Speaking on the TPB’s webinar, chair Ian Taylor said the ATO’s claims that tax agent-prepared returns required more adjustments than self-prepared returns, contributing to the $8.7 billion individual tax gap, was just a “little concerning”.
“The commissioner of taxation Chris Jordan has been quite vocal and indeed the most recent report by the ATO has very clearly identified that tax agents have in essence been involved in providing return services to their clients where the extent of over claiming is in fact greater than the extent of over claiming for self-preparers,” said Mr Taylor.
“This is a little concerning and the ATO has identified this because clearly tax practitioners are meant to understand the application of the laws better than a client or taxpayer who is unskilled in tax law and more likely to make mistakes.”
“As a result of the ATO's announcements, we know that the ATO during this tax season is going to focus on work-related expenses so you should be prepared for claims made in your agent-prepared returns to be subject to possible review by the ATO.”
Responding to a question on clients threatening to leave for ‘cowboy agents’ promising more returns, Mr Taylor advised practitioners to let them go.
“We do see it often where a client says I want to claim this because one of my mates uses another agent and he claims it. My answer to that will be, go see your mate's accountant, if I believe the item being claimed was being claimed illegally,” said Mr Taylor.
“Is there a legal obligation to dob in the other agent? No, there's not, at least for the moment but we are still waiting for further information in the context of the black economy taskforce and the fact that it has identified specifically that it is not appropriate for a tax agent or BAS agent to turn a blind eye to circumstances where they believe their clients are acting illegally or outside of the tax law.”
The ATO will be receiving an additional $318.5 million over four years to implement new strategies to combat the black economy, including measures to target egregious tax practitioners who enable black economy activities.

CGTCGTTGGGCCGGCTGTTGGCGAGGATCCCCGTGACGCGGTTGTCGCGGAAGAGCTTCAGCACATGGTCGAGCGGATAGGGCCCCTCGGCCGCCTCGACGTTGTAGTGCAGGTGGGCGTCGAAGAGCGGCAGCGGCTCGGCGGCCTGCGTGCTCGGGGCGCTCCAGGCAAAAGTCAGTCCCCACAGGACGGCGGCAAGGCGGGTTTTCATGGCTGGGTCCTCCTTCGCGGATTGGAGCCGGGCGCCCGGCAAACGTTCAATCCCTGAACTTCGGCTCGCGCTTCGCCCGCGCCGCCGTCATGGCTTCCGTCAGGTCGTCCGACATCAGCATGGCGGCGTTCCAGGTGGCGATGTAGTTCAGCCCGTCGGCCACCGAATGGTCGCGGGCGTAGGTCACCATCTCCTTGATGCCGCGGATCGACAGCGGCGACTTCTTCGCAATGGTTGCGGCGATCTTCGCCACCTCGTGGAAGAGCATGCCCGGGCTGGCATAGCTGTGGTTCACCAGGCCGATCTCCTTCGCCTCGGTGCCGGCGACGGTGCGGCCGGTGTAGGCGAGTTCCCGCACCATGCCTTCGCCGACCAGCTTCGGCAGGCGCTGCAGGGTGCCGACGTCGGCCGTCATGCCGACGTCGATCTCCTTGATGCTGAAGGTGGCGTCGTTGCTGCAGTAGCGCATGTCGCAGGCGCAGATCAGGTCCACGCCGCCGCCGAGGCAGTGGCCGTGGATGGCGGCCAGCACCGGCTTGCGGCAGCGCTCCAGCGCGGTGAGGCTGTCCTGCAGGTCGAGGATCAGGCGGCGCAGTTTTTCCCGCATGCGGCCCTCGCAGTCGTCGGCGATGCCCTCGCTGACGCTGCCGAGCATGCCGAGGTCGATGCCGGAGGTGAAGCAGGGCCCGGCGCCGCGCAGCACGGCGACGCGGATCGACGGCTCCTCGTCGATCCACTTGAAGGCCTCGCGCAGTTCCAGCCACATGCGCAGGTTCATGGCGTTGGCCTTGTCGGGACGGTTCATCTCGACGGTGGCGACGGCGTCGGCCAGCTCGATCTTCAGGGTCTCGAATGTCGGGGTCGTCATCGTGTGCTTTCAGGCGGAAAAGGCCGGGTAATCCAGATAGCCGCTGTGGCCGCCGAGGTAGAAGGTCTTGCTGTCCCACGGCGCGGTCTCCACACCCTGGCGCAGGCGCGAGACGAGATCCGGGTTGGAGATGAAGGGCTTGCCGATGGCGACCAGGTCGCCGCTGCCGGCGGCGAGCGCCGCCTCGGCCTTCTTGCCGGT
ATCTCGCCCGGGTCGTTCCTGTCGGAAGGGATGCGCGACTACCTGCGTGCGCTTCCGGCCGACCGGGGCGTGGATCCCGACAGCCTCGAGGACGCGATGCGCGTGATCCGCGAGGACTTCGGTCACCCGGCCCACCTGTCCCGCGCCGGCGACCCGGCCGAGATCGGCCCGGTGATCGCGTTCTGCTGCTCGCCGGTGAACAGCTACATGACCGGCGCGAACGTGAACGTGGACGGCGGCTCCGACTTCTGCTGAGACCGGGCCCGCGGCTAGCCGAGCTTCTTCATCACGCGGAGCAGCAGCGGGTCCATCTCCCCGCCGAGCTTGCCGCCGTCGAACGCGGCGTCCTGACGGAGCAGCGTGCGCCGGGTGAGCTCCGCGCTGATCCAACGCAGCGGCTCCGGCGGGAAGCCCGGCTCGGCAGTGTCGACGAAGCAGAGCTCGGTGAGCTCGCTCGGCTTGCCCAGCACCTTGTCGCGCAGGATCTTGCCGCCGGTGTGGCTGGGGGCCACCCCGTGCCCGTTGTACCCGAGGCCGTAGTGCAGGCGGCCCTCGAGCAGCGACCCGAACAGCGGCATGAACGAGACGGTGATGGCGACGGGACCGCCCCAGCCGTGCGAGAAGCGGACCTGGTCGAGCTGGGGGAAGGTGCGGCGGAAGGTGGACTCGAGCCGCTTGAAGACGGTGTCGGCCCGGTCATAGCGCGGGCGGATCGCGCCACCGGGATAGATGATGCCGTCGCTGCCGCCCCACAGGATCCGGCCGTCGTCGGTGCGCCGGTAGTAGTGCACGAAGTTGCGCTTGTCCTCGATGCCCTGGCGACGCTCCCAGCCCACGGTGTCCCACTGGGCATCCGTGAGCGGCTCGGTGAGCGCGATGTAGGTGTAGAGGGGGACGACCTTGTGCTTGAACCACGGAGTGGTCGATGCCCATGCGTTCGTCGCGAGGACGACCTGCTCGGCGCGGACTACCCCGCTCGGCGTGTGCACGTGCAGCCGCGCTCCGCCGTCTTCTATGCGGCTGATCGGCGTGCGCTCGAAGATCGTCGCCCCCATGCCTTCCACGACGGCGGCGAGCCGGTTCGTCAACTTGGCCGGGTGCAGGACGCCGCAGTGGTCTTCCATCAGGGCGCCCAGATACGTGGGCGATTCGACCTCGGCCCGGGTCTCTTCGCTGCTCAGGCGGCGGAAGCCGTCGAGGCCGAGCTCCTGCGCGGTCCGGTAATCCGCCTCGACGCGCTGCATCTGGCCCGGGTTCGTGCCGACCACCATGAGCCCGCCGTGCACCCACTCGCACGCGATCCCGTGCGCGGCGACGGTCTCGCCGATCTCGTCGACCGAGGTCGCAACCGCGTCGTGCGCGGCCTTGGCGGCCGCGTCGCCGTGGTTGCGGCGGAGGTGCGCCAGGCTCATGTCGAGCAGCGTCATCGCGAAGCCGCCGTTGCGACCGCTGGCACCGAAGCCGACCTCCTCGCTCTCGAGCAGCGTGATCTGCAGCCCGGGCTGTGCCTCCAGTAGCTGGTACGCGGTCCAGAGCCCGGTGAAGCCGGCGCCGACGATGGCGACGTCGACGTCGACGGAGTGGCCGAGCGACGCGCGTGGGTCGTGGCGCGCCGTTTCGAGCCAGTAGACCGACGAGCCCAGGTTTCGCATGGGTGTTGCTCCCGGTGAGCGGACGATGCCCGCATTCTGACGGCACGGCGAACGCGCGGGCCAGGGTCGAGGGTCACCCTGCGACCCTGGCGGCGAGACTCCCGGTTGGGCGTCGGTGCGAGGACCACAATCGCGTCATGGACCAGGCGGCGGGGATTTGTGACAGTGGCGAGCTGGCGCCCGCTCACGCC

Alongside the new black economy measures, Mr Taylor said the proposed whistleblower laws would lead to an increased focus on egregious tax practitioners.
The Treasury Laws Amendment (Enhancing Whistleblower Protections) Bill 2017 was introduced in Parliament late last year, and if passed, will see a single whistleblower protection regime covering the corporate, financial and credit sectors.
“The fact is if you have information that you've got confidentially from a client and you're passing it on to a third party, i.e. the ATO, that would be a breach if you don't have the client's permission to do so and you're not going to get their permission to dob them in,” said Mr Taylor.
“The new whistleblower legislation will allow immunity from breaches. Once that whistleblower legislation is in place and once the black economy taskforce arrangements are in place, there will be an increased focus on practitioners to ensure that they are doing the right thing.”
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Jotham Lian is the editor of Accountants Daily, the leading source of breaking news, analysis and insight for Australian accounting professionals.
Before joining the team in 2017, Jotham wrote for a range of national mastheads including the Sydney Morning Herald, and Channel NewsAsia.